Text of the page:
And Now, A Moment Of Reflection….

A young man died this week.

That’s the cold, hard truth. On the surface, he was simply a name and a picture in a newspaper notice to some, and a statistic and a number to others. But to those who loved him, he was a bright light  whose glow can never be offset by comforting words or cherished memories. Their light will be forever dimmed by his loss.

The grieving process is endlessly fascinating to me; the devastation that death brings unravels our lives in an instant and sends us scrambling to comfort one another. We spout the same lines over and over, “He’s in a better place. He looks so peaceful. He’d want us to carry on.”, they’re all a part of the social convention we’ve been programmed to adopt.

Life is a raging river, and if we stop and stand still we may be able to feel it coursing by us, but by failing to flow with it we negate its majesty.

If the dead could speak to the living one final time, I like to believe one word would resonate the loudest…

“LIVE.”

About The Hook

Husband. Father. Bellman. Author of The Bellman Chronicles. Reader of comic books and observer and chronicler of the human condition. And to my wife's eternal dismay, a mere mortal and non-vampire. I'm often told I look like your uncle, cousin, etc. If I wore a hat, I'd hang it on a hat rack in my home in Niagara Falls, Canada. You can call me The Hook, everyone else does.
This entry was posted in Hotel Life, Life, Postaweek2011, Social Commentary, Uncategorized and tagged , , , , . Bookmark the permalink.

36 Responses to And Now, A Moment Of Reflection….

  1. mairedubhtx says:

    What a touching post and gives us something to think about.

  2. giancarlo ♥ cinnamoroll;] says:

    I’m scared of death 😦

  3. xeriouslywtf says:

    Your post s incredibly moving and you write with such eloquent emotive power.

  4. The clichés irritate the hell out of me too.. and I would agree that ‘live’ is pretty high up on the list…

  5. This post and its conclusion are both excellent reminders that, sometimes, the greatest truths are expressed in few words. Living that truth is what I’ve striven toward in the wake of my mom’s death. I can’t undo what she suffered, but I can continue making her dreams come true by seizing my own dreams and making them reality.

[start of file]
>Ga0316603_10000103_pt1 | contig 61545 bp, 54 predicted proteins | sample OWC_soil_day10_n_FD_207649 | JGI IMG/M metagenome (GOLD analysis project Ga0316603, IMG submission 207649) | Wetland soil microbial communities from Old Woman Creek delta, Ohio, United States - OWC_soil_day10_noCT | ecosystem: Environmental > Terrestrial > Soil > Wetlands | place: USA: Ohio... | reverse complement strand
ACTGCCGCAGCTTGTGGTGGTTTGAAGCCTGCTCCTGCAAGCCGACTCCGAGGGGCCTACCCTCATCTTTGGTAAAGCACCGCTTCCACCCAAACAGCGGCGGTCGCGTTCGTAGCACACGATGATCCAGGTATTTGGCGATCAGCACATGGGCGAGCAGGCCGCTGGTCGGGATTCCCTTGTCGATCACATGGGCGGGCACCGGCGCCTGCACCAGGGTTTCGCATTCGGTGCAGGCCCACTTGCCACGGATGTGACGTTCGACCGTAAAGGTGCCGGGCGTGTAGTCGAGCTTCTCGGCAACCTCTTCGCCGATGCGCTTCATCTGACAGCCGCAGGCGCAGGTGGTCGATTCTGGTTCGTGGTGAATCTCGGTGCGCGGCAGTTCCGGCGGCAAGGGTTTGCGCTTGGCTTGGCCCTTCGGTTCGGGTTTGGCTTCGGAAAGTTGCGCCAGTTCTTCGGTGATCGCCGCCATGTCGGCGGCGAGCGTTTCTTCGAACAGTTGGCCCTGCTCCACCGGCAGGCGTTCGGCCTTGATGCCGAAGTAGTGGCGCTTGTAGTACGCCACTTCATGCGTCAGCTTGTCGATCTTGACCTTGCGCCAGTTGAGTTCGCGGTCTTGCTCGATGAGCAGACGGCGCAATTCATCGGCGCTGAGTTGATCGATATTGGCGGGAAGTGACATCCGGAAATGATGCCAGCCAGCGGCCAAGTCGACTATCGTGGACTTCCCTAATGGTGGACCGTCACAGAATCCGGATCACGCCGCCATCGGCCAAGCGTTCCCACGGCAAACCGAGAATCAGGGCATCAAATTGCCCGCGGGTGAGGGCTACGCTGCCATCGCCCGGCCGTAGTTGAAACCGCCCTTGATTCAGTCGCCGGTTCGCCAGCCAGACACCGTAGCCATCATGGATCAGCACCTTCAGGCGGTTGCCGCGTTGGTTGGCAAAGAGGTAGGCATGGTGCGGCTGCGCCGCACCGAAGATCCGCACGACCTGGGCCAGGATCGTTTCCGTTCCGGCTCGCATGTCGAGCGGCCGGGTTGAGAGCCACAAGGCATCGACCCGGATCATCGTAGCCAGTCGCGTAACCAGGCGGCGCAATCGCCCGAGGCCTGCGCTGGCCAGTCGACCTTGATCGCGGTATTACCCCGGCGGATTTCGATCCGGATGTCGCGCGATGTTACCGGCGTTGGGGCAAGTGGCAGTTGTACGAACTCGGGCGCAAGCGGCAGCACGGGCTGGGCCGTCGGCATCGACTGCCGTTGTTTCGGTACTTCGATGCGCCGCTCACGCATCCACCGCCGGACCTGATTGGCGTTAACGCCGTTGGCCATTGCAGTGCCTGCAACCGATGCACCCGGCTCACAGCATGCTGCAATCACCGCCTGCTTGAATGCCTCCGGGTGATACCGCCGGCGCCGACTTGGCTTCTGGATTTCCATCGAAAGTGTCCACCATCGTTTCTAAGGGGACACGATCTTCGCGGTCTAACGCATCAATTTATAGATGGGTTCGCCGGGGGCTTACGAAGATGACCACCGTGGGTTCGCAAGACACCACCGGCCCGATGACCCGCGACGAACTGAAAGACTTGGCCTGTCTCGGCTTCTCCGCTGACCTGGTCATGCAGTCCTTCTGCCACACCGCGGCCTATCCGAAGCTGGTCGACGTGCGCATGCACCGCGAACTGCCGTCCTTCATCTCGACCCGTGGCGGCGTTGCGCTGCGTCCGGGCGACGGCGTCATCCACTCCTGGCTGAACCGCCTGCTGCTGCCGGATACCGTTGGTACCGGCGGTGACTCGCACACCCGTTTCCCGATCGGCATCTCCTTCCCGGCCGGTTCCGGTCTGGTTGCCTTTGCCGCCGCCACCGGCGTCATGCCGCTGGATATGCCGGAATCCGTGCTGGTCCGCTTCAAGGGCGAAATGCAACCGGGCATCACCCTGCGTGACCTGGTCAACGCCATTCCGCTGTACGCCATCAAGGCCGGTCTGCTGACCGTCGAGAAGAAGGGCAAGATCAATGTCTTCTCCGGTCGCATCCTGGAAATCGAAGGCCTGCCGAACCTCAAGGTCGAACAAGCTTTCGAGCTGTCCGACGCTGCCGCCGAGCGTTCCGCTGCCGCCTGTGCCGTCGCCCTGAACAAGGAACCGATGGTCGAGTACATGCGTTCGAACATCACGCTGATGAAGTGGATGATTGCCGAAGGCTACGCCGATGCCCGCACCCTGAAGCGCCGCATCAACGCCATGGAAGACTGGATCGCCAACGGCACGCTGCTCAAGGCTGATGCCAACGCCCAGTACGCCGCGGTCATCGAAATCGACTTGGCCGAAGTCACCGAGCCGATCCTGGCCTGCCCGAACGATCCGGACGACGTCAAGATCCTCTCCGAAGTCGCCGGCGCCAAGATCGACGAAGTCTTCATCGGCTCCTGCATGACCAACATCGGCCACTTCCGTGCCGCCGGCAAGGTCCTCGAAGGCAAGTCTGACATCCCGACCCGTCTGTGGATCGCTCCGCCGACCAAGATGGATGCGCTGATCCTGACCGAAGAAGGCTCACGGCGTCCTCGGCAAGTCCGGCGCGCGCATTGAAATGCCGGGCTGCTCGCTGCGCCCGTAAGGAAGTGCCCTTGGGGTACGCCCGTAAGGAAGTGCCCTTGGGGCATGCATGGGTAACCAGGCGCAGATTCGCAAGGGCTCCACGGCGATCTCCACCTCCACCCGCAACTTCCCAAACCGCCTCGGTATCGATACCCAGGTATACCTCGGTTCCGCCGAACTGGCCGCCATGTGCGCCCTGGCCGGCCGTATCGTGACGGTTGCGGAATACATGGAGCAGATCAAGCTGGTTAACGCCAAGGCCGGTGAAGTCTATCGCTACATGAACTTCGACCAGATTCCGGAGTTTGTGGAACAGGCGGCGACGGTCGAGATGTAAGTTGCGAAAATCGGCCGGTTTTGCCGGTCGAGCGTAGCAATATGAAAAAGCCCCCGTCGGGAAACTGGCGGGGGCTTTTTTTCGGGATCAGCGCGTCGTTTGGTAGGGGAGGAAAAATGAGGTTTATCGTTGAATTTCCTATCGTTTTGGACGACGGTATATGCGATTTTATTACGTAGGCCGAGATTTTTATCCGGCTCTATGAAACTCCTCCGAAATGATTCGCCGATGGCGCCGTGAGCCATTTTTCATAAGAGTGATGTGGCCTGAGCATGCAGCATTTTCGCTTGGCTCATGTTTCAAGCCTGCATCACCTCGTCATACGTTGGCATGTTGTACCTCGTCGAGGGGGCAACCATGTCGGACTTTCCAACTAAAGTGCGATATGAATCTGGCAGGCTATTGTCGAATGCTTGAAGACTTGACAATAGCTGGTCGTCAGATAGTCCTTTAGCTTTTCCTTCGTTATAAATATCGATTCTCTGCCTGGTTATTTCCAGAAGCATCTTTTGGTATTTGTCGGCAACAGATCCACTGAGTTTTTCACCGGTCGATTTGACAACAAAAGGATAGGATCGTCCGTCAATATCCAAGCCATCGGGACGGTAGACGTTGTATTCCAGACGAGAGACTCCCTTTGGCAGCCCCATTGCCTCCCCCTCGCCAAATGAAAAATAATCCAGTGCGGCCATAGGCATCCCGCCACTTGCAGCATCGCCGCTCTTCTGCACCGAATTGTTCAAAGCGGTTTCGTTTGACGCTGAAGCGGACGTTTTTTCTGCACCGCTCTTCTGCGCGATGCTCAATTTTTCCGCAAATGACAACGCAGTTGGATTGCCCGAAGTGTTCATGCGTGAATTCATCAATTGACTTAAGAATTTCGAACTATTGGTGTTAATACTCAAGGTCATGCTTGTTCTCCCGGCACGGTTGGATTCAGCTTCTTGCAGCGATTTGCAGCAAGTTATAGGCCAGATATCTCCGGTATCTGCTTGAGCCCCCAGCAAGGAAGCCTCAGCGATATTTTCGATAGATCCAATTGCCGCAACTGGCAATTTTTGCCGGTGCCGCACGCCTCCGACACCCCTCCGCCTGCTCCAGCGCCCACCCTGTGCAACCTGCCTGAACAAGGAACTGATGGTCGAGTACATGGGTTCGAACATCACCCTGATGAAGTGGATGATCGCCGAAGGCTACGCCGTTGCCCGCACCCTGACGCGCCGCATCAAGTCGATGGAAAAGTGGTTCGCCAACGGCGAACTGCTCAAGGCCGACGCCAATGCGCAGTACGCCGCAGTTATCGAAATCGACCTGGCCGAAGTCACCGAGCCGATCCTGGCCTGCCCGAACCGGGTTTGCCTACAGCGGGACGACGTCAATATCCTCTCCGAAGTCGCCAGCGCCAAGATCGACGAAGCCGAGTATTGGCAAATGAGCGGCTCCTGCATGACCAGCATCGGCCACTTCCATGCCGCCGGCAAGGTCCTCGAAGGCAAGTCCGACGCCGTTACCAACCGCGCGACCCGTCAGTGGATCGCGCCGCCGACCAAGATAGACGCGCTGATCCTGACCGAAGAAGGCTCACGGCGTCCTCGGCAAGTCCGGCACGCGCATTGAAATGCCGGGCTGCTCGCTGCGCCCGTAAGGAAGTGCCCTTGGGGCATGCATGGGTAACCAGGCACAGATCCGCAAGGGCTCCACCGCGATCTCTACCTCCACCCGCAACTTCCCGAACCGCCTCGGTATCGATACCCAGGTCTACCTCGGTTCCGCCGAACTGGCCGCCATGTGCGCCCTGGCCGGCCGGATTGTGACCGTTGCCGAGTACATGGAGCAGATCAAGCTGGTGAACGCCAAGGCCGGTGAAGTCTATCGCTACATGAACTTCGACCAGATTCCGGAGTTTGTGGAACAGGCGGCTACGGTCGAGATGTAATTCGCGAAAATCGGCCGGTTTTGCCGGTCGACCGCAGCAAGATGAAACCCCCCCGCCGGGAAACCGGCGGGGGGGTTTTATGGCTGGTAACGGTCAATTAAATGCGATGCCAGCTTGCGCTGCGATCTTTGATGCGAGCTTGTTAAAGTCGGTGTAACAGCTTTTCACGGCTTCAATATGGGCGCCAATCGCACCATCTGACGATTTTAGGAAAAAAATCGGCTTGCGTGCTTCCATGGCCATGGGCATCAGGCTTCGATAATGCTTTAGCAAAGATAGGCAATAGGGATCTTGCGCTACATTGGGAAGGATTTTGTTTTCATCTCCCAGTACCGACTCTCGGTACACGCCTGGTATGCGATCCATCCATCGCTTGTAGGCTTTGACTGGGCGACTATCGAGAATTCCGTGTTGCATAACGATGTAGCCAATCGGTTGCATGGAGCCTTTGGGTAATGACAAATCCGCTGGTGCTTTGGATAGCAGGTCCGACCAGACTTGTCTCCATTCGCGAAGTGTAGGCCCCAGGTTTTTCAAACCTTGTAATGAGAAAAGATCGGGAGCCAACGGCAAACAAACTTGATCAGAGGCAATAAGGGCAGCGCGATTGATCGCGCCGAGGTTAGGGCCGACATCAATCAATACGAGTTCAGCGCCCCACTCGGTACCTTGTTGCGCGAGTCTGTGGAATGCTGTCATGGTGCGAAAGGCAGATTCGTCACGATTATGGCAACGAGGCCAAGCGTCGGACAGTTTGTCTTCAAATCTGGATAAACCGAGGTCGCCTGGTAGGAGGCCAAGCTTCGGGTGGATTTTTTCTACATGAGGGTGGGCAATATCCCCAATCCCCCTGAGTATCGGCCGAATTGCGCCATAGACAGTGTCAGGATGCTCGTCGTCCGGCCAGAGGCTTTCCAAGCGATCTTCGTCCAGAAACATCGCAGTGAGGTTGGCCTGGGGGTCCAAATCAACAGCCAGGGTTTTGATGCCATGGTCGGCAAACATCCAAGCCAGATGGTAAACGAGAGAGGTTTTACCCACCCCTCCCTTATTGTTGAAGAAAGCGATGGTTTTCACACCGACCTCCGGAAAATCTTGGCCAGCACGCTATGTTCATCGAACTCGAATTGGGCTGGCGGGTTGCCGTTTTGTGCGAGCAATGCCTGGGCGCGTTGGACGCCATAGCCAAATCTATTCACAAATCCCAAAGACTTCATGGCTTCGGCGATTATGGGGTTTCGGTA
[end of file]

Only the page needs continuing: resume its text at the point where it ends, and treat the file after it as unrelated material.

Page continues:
6. Woman says:

    Pure. Simple. Elegant. Beautiful.

    Beautiful words to think over. Even though the topic is a tough one. Bravo.

    At the moment… this post is my favourite post of yours.

  7. WOW….Such a beautiful post…..I have no words.

  8. Spectra says:

    I concur. But even the trite, tried and true responses are really just the way uncomfortable bystanders do their best to communicate that they care for you… but nauseatingly uninspired, I agree…Live. It’s really all we’ve got in this life.

  9. It’s a funny thing about scripted lines. Some people actually do take comfort from them, though they do often invoke the “face-punch reflex,” as DtCM said above. I agree that “I’m sorry for your loss” is probably the safest thing one can say. Let the mourner fill in the rest.

    Losing a loved one is always hard; when the person lost is young, the grief compounds. May his family find comfort in the love of family and friends.

  10. brittany220 says:

    Yeah…it really is important to make the most of each day, because you never know what could happen.

  11. penpusherpen says:

    True words Hook, live, for you never know when your last day will come. and your last ever thought shouldn’t be a regret… xPenx

  12. Caroline says:

    Beautiful post, mr. hook. Really makes you appreciate and love those still living, and of course, those who are no longer with us. Thanks for sharing. x

  13. “Whenever someone dies, a part of the universe dies too. Everything a person felt, experienced and saw dies with them, like tears in the rain.”
    Read it somewhere…your post strongly reminded me of these words, Hook.

  14. Absolutely profound, Hook! I need not say more.

  15. Well, I am glad to you have never experienced anybody dying young in your family. I might be wrong, but the way you wrote this post made me believe that you probably have not.

    The reason behind platitudes people say when expressing their condolences is very simple. Nobody gives a f@#& about anybody else’s grief.

    Well, you got a post out of it.

  16. Julio Ibanez says:

    You know, I stop in every once awhile for amusing anecdotes about nightmare customers and then you hit me with this sucker punch!

    Well said and movingly expressed.

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